UNION, NJ — Kristen Hudson thought about turning back as she neared the summit of Mount Kilimanjaro. The ground was icy, her body was exhausted and she would lose a couple of steps each time the wind gusted, guided through the darkness of night only by the light from her headlamp and a voice inside her telling her to keep moving forward.
Hudson’s six-day trek to the top of Mount Kilimanjaro in Ta which took her about 19,000 feet above sea level and some 7,500 miles from home, started Aug. 5. The ascent ended in the early hours of Aug. 9, with a cold drink and a feeling of accomplishment. She returned to the base of the Tanzanian mountain in East Africa on Aug. 10.
She is hoping to pass the lessons learned that day — the power of perseverance, the joy of meeting nearly insurmountable challenges, the ability to choke back the fear and keep going — to her students at Kawameeh Middle School, where she teaches U.S. history.
“I feel like I learned about what I can accomplish,” said Hudson, a Union native. “I push myself to the limit, even though there were times I wanted to quit. It was like, ‘No, it’s not an option.’ You think about it as you go. You’re like, ‘What am I doing.? Why am I doing this? The wind is blowing, the dirt is blowing everywhere.’ And your like, ‘What am I doing?’ But then it’s like, ‘No I’ve got this.’ You push yourself through it.”
Hudson’s adventurous spirit probably goes back to her childhood days growing up in Union. She has fond memories of attending Franklin Elementary and Burnet Middle School. The family moved to Middletown while she was in middle school, but her thirst for new experiences continued to grow.
There was that time she decided to drive across country by herself. There were so many snowboarding excursions. She spent time in such far-flung locales as Iceland and Argentina. She’s run marathons and trudged through several muddy obstacle course events.
Climbing Kilimanjaro, however, proved to be something else. Hudson remembers looking out of her hotel room window in Tanzania, gazing at the mountain and wondering if she could make it to the top.
Hudson traveled halfway around the world by herself, but made the trek with a group of people brought together by the travel company. Britons, Australians, Russians and her — the 10 of them were met by soaking rains at the beginning of the journey, which starts in a jungle.
The weather turned colder in a few days once the they climbed above the clouds.
By time they neared the summit, the conditions went from bad to worse to worst.
“The terrain is crazy and, the night before we reached the summit, there were 75, 80 mph winds,” Hudson said. “It was insane. Apparently, it happens twice a year and it happened then. It was super windy, like ridiculously windy. It was exhausting. It was physically exhausting because you were walking on sort of like shale rock. You slide every time you take a step. You slide back a little. It was just exhausting.”
She wasn’t alone. Hudson said several others in the group would later admit that they were considering turning around, too.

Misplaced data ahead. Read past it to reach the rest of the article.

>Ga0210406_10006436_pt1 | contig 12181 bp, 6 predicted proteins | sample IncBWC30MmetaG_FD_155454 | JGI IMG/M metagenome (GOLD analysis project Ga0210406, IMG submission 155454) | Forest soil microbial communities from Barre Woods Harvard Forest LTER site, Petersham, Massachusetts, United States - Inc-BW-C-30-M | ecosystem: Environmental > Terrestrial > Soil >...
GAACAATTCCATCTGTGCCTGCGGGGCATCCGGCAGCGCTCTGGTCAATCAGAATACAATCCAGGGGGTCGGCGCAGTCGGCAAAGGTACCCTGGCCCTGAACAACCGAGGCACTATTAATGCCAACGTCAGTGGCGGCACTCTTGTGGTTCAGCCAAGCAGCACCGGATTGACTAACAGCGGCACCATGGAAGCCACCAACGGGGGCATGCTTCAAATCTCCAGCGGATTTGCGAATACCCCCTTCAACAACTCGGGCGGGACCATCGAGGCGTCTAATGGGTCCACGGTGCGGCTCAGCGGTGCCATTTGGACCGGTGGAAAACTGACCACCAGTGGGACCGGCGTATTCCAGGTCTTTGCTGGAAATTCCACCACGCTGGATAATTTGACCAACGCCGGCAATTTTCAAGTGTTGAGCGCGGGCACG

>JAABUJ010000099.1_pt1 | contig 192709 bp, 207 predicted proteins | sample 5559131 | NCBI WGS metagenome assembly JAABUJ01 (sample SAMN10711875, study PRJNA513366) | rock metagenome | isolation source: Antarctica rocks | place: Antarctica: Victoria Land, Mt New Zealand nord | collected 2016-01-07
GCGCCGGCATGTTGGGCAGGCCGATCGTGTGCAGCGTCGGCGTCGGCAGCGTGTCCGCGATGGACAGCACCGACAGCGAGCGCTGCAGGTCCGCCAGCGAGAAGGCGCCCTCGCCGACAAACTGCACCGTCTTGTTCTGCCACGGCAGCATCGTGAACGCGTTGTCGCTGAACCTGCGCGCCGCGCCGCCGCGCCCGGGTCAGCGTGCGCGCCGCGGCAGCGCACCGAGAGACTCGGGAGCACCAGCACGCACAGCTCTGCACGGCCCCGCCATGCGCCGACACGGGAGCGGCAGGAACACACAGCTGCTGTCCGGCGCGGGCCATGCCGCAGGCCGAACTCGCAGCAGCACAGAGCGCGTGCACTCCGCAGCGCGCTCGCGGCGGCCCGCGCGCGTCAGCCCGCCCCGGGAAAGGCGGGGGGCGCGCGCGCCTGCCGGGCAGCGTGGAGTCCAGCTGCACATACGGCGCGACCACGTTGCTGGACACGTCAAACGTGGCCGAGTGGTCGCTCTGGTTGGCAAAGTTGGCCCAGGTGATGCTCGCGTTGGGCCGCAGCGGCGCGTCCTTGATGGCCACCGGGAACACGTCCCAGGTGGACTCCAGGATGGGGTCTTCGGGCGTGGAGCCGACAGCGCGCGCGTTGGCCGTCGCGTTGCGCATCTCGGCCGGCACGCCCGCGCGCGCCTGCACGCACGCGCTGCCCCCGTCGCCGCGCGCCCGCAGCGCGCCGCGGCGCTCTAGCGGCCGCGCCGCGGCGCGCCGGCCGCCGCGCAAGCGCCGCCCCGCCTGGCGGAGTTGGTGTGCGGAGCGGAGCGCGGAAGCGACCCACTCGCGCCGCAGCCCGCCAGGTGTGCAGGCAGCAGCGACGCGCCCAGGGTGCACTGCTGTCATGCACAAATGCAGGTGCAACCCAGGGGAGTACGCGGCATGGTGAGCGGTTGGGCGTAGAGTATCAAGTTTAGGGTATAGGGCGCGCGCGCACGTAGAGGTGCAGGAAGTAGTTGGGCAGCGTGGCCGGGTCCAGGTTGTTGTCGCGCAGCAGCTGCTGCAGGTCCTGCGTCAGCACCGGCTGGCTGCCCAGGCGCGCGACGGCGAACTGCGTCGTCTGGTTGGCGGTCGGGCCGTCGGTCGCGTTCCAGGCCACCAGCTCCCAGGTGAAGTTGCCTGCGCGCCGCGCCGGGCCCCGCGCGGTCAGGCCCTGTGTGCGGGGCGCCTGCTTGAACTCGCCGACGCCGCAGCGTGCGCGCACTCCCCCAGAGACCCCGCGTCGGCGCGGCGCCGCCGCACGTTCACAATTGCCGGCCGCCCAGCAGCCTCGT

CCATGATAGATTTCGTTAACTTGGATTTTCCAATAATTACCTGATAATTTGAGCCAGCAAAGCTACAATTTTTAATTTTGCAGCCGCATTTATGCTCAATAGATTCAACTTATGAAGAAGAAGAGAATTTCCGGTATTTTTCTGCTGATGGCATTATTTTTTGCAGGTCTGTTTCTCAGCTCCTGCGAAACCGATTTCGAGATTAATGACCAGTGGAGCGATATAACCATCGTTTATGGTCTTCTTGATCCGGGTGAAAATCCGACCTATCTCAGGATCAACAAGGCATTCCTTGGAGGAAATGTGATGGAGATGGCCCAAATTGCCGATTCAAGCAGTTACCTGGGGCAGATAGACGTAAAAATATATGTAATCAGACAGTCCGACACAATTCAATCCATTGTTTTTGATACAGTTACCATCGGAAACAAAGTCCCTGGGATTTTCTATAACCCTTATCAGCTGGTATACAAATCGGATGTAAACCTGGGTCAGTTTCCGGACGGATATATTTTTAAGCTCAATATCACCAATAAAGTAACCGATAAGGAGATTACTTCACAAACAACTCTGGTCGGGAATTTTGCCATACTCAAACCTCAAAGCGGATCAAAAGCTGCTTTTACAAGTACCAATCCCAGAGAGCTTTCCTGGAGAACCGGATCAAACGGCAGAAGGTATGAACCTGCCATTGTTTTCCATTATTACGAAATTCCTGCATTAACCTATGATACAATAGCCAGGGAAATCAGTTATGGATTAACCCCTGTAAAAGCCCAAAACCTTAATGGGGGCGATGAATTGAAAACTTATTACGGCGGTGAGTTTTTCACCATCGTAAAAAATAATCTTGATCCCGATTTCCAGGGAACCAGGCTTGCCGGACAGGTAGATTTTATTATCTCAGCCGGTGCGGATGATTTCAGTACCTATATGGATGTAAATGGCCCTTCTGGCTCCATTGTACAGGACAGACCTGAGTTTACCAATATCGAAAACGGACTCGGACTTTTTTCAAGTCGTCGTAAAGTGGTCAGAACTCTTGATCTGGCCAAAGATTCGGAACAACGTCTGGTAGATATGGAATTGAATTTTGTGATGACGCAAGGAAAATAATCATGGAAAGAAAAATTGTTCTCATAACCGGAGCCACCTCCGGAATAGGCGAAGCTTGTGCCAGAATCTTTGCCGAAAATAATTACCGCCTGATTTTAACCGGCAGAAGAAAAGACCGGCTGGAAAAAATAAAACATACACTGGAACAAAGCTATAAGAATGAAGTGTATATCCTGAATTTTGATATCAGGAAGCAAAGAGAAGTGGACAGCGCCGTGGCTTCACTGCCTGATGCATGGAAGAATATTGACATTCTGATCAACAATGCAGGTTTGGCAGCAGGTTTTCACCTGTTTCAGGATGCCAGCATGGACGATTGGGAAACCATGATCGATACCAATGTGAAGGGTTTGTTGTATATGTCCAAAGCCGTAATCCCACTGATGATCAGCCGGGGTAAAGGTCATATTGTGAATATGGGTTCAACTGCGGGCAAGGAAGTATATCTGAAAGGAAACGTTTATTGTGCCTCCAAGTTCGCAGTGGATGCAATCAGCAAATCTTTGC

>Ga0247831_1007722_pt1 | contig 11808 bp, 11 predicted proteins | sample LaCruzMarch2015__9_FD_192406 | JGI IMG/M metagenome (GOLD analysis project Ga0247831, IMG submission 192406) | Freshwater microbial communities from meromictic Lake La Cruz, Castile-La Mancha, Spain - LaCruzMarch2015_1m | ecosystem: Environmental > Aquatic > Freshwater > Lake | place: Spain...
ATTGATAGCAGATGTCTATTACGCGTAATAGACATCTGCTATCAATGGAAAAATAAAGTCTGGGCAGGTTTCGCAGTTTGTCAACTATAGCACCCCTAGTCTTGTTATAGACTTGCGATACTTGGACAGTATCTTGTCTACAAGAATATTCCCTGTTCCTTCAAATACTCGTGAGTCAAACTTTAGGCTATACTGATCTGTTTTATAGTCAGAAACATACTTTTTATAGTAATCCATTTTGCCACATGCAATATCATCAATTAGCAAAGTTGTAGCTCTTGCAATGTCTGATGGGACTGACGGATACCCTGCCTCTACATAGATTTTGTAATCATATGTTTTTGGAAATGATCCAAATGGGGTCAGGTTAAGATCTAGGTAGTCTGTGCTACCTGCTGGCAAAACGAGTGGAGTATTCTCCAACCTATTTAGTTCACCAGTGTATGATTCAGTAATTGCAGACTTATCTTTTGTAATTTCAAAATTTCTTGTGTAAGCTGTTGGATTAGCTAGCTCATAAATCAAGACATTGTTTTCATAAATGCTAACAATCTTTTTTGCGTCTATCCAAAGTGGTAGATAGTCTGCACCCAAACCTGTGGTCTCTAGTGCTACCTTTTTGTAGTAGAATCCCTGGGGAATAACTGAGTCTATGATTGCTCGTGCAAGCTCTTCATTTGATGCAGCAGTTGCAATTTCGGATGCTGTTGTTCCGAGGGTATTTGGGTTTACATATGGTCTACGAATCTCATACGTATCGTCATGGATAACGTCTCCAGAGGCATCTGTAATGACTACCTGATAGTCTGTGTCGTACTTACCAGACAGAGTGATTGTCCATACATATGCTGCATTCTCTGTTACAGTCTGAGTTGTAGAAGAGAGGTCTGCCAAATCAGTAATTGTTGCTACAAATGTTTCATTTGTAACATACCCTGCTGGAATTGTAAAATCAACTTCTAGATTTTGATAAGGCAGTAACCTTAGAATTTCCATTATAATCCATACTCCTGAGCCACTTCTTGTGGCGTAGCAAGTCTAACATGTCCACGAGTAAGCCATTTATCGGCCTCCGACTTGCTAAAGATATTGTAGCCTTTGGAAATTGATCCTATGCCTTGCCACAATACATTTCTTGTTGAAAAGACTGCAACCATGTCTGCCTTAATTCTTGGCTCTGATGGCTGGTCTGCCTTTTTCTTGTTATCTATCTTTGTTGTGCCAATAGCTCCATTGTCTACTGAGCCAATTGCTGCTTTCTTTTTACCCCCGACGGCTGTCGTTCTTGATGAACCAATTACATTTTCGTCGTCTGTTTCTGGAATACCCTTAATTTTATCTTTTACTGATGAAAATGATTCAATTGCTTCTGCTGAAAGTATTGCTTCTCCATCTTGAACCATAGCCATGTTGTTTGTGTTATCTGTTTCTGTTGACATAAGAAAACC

So, Hudson trudged along and summoned strength even she didn’t know she had. At the summit, high above the world, there was a new perspective on the life.
“It was like, I don’t know what the word is,” Hudson said. “I thought I was going to cry, but I didn’t cry when I got to the top. I was like, ‘Oh my God.’ And we took a whole bunch of pictures. Someone said, ‘Let’s go back down.’ I was like, ‘What? We just got here.’ It was totally worth it. Once you got there, it totally exceeded my expectations of what I — I don’t know exactly what I was thinking about.”
She took photos and remembers her time at the peek in snapshots. She remembers, for instance, needing something cold to drink. She remembers thinking about seeing Kilimanjaro from the plane flying into Tanzania and then realizing, “Wow, I’m going to be standing on top of that. And I did. So, it’s pretty cool.’”
The descent wasn’t easy either. She lost three toenails but, as she put it, “sucked it up.”
Finally back in the safety of her classroom, she plans to impart lessons learned on the trip to her students. She says she’s planning to give a slide show presentation from the climb of Kilimanjaro and the safari she took afterward.
Hudson said some of her students are often astonished when she tells them about some of her adventures, but her advice to anyone — especially her students — is to go out and experience life.
“There’s a whole world out there besides New Jersey,” said Hudson, who is in her 16th year as a teacher. “Just to experience different cultures, different ways of life. People are pretty much the same as you all over the world, although obviously, they’re coming from different backgrounds. Just to go and do it and see as much as you can. I know it costs money, but I’d rather have the experience. You learn a lot about life. you meet a lot of people. I have friends all over the world, literally.”